As the World Cup continues on, and people around the globe poke fun at Americans for wrongly calling the world’s most popular game “soccer” instead of by its true name, it’s worth taking a step back and thinking about what sports can teach people about immigration.
Liz Robbins spent more than half of her 19 years in journalism covering sports, including the Olympics and the NBA, before becoming the Brooklyn bureau chief of the New York Times and falling in love with community reporting, specifically in immigrant communities. She covered immigration issues under both the Obama and Trump administrations, including the revocation of the Deferred Action for Childhood Arrivals (DACA) Act that allowed people who had moved to the United States as children without proper paperwork to stay in the United States, and a family of Syrian refugees who were in route to Indiana when the state’s governor at the time — now former Vice President Mike Pence — announced he was blocking them from landing.
Robbins now serves as director of journalism partnerships for Define American, a multimedia organization that, among other things, sets out to help provide tools to journalists to better cover immigration issues. A recent project set out to look at how demographic changes in North Carolina, where the immigrant population has doubled in the last 20 years “at twice the rate of the rest of the nation,” with the largest immigrant population influx coming among Asian Americans and Pacific Islanders.
“Immigrants are one-third of the population but the coverage of AAPI immigrants is less than 4 percent of all immigration coverage” in North Carolina, she says. “Newsrooms aren’t doing their due diligence. You need to understand the communities you’re reporting on. There’s not enough people power to do this. That’s an issue.”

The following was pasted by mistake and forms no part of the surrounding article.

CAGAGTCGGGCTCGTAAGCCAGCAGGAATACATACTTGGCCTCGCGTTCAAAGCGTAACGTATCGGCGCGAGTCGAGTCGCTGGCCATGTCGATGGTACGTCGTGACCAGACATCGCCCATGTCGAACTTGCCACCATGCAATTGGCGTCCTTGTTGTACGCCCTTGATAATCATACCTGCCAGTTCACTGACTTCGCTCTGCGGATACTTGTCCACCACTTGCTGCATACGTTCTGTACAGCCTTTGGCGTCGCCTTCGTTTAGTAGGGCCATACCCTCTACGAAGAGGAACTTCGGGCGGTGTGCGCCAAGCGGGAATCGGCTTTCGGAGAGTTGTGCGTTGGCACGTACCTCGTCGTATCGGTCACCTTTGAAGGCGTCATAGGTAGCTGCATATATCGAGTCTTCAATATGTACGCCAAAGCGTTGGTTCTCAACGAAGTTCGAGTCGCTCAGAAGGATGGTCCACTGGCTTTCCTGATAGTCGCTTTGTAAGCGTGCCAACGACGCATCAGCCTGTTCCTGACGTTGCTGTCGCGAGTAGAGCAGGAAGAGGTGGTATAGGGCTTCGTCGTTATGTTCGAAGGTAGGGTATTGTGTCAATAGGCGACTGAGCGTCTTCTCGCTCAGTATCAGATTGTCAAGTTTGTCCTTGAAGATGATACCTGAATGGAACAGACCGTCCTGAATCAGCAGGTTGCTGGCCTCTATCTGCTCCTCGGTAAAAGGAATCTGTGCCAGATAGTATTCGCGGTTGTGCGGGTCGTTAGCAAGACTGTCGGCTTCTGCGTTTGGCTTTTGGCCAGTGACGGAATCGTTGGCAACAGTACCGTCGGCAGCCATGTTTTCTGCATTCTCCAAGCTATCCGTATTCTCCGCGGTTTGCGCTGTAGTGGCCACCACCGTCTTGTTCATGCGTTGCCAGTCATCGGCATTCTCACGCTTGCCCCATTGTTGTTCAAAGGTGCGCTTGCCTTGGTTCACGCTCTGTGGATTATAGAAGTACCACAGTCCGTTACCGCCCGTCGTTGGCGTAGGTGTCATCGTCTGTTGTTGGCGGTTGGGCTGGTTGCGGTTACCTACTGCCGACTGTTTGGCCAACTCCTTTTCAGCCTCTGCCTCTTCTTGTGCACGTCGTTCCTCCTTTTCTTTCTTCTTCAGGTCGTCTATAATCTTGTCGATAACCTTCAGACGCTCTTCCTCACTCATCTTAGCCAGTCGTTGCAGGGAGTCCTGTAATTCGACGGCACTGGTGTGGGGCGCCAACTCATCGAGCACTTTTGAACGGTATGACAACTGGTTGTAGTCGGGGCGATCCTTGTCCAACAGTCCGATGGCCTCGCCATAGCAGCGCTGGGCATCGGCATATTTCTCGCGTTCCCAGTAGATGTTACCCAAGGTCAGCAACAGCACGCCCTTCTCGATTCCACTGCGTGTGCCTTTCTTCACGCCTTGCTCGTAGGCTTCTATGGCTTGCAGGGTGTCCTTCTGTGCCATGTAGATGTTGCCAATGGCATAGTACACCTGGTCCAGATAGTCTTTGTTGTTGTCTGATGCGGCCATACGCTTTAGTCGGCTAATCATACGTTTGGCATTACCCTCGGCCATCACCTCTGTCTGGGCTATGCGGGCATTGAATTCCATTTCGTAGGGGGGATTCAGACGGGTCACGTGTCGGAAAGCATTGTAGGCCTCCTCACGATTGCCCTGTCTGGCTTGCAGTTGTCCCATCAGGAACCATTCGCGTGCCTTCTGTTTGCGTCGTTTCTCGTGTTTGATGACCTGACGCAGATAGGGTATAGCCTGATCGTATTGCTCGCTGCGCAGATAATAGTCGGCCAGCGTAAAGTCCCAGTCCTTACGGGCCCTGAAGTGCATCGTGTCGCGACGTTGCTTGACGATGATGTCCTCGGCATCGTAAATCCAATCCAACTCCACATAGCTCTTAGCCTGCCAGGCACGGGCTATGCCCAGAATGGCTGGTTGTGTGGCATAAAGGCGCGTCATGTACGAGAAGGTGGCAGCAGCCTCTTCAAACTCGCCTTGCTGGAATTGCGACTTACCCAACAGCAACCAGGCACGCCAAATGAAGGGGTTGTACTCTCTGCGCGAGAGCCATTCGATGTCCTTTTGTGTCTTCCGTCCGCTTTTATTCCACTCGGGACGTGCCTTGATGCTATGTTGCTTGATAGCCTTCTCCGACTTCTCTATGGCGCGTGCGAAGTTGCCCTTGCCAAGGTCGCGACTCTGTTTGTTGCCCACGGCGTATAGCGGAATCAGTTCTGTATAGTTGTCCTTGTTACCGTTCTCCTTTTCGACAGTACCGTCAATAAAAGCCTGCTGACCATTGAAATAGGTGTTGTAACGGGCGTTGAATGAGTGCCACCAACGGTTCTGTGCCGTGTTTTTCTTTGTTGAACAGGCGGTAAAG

The Research Triangle portion of the state, where Duke University, North Carolina State University and University of North Carolina Chapel Hill are all located, has a high density of students and people from India. And they love their cricket, to the point where a group of residents and cricket fans were working to get the city to invest in upgrades to a local cricket stadium in the hopes of drawing large tournaments.
Before reading an article titled “Crazy for cricket” published in the News and Observer, 1,160 people were asked their opinions on immigrants. Nearly a majority, 46 percent of people, “believe they took resources away from U.S.-born people. Other findings, like 38 percent said they thought immigrants were criminals or created criminal acts. Basically it was not positive,” Robbins says.
“They said they take jobs and resources. Thirty-one percent thought that immigration should be decreased. Then they read this story and 94 percent of people agreed the immigrants in the story are good citizens for our country. Eighty percent agreed they are people like me. Ninety seven percent agreed they are good people. Very powerful metrics on this to show the impacts. We don’t know if their attitudes or beliefs changed, we just know, ancillary, what one story written in a way that integrates sports and business and highlights the economic contributions of an immigrant population, one story can help people see a different perspective.”
While not every newsroom has a cricket stadium nearby, or a different sports equivalent, most municipalities have immigrants and refugees in their coverage areas. There are lessons to be learned about how to cover the immigrant population in a way that relates to other news of the day.
This matches up well with a renewed focus and dedication to community-based and solutions journalism, Robbins says.
“This reevaluates who the news is for, but also don’t make it about your community, make it for the community, with the community. This is what journalism should be doing. … The more each person, and I’m also talking about editors, understands that immigration naturally intersects with so many subjects, the more we can educate people on the history. You have to want it first.”
Liz Robbins, director of journalism partnerships for Define American, discusses how newsrooms covering demographic changes in North Carolina have created a model for others to follow and reimagine immigration news for their own communities.